Best foods to keep your gut health in peak shape
From happier skin to a happier mood, the benefits of a healthy gut have never been clearer.
The trillions of bacteria living in our gut, called microbiome, hold one of the keys to a well-functioning body and mind – provided we feed them right.
“It’s no wonder our gut has been dubbed our body’s second brain,” says clinical nutritionist Dr Vincent Candrawinata, aka “Dr Vincent”.
“Most of these microbes play a vital role in our digestion, immune system, skin health and even regulate our weight and mood.
“A big part of keeping our gut healthy is to make it a healthy environment for these good bacteria to thrive.”
If you are ready to listen to that gut feeling and start eating your way back to good health, experts have nominated their top foods to help show your gut some serious love. (Hint – it’s not through processed foods and added sugars, artificial sweeteners or fried foods.)
Perhaps the headliner of the gut health menu is fermented foods, such as kefir, yoghurt, kimchi and sauerkraut, which are rich in good bacteria, known as probiotics.
“These tiny little creatures help to maintain a good balance in our gut and improve our digestive functions,” Dr Vincent says.
“Because the goodness of these foods comes from the live cultures, only the naturally fermented products contain probiotics.
“Some products are fermented using vinegar instead of natural methods, which means they don’t contain these beneficial probiotics.”
He says fermented foods can help in ensuring your digestive system works properly, including excreting waste left over from the food we consume.
“It also helps to maintain a healthy immune system, since 70 per cent of our immune system originates from our gut,” he says.
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Vegetables, fruit and nuts
Dietitian Laura Ford recommends ensuring at least half your dinner plate is filled with non-starchy veggies to add more filling fibre and flavour.
“Aim to eat at least 30 different types of plant foods every week to help increase the diversity of foods your gut is exposed to,” Laura says.
“This can include things like fruit/veggies, nuts/seeds, herbs, spices, oats and wheat.
“Nuts are high in fibre, which helps feed the good bacteria in your gut. Aim to have 30g of nuts every day. Be sure to eat the skin on your fruit and veggies – this is where most of the fibre can be found.”
Oats are another superhero menu addition.
Add them to tasty treats such as slices, smoothies and pancakes, and they will nourish your gut bacteria, or flora.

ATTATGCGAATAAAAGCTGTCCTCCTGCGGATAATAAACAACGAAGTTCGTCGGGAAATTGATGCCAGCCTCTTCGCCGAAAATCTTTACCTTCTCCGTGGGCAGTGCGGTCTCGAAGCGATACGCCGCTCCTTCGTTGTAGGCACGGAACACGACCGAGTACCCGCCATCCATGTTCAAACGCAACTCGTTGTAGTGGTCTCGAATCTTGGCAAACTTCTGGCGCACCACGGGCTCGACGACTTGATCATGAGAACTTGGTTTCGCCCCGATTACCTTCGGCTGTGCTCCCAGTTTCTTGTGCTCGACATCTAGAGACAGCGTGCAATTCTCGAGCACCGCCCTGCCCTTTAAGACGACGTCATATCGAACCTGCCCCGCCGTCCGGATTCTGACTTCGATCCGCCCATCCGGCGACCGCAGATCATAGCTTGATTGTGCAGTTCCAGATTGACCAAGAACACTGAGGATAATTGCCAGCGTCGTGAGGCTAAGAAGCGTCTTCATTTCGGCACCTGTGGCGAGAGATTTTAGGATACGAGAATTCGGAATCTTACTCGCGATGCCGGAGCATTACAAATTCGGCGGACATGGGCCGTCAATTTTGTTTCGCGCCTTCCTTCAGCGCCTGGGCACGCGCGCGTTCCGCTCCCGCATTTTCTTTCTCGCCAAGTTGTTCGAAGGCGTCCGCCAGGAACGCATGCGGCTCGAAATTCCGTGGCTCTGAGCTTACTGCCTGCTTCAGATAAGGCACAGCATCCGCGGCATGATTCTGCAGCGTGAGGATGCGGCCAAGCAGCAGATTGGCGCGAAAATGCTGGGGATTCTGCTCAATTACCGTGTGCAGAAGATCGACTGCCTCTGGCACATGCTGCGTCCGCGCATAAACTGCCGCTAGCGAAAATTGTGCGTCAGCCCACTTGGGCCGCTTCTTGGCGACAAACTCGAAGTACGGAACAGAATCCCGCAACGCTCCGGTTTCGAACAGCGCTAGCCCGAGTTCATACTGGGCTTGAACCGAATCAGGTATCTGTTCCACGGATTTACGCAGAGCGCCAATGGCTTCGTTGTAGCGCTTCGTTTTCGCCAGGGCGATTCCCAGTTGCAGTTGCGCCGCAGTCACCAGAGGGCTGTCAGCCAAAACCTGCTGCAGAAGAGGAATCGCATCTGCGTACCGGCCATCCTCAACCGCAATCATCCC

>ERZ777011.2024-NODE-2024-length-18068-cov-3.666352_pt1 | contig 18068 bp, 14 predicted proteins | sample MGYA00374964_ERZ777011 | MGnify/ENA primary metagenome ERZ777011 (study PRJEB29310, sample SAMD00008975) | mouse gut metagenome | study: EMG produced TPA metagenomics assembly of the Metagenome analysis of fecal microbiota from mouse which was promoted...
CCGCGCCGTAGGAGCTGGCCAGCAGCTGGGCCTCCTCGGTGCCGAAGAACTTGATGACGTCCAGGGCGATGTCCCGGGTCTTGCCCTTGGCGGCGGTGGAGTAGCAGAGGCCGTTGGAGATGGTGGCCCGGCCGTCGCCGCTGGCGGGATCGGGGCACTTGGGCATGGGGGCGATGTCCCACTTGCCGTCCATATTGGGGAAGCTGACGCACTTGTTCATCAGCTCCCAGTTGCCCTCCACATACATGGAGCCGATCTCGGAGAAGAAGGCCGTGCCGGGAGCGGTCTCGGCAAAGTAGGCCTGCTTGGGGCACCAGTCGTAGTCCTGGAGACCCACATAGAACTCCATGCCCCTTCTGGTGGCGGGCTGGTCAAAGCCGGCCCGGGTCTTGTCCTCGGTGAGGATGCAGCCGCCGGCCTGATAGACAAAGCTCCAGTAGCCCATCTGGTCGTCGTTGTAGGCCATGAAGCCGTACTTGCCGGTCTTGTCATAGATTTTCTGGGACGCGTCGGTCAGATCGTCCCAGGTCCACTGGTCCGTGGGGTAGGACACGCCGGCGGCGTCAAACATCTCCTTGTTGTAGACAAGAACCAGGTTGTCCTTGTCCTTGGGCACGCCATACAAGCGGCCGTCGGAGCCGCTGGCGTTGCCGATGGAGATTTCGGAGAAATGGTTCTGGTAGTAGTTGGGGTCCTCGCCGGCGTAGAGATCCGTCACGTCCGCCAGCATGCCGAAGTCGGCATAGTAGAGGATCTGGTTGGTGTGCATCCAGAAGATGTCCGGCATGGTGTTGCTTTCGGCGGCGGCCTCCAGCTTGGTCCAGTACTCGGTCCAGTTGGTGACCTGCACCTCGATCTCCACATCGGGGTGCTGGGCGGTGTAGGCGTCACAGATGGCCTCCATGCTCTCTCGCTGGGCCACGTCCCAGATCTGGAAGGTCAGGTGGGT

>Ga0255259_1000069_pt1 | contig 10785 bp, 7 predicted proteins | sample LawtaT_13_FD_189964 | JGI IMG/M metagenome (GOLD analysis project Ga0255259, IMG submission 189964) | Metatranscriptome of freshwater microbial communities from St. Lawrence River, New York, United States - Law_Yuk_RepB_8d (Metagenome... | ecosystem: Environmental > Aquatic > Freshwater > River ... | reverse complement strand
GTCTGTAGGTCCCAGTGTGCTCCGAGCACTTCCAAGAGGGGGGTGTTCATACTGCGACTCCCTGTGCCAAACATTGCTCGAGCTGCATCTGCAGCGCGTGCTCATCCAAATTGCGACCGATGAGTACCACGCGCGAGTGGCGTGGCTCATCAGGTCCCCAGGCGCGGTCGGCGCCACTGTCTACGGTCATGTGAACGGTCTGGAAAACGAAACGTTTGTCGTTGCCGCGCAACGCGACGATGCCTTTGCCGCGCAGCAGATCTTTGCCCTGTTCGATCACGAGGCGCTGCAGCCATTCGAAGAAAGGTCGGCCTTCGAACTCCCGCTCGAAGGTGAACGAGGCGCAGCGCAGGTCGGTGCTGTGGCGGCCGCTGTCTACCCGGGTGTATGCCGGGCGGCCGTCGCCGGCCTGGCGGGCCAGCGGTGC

“A lot of people think that grain is bad for you because of the carb content, however oats can be the exception to this rule,” Dr Vincent says.
“Oats are arguably the healthiest whole grains you can eat. Not only they are rich in vitamins, minerals and fibre, but they are also naturally gluten-free.
“The type of fibre in oats helps to lower cholesterol levels, promotes satiety because of its low GI characteristics and supports our gut environment for healthy bacteria.”
“Sunflower seeds are healthy seeds rich in fibres and omega fatty acids,” Dr Vincent says.
“The fibre content helps with regularity and preventing constipation, however recent research has also made the connection between omega fatty acids and a healthy gut.
“This contributes to managing our metabolic rate and our skin health, as well as being an important nutrient for our brain performance and circulatory system.”
Sunflower seeds also promote digestion with pantothenic acid, or B5, which helps the body process carbohydrates, proteins and fats.
Herbs and spices
Giving your new diet a kickstart could be as simple as turning to the spice rack.
“Herbs and spices can help with digestive function, and how our gut is able to break down the food we eat and need to get absorbed and used in the body,” clinical and sports dietitian Jane Freeman says.
Ginger, turmeric, cinnamon, bay leaves, oregano and cloves are among the humble healers helping a range of gut-based ailments.
“The polyphenols (antioxidants) in herbs/spices can help to improve your gut microbiome and add flavour to each meal,” Laura says.
“Use a variety of spices to add new flavours to your favourite meals. Try sprinkling cinnamon on your morning oats, or add garlic, ginger, chilli and coriander to a stir-fry.”
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Written by Elissa Doherty.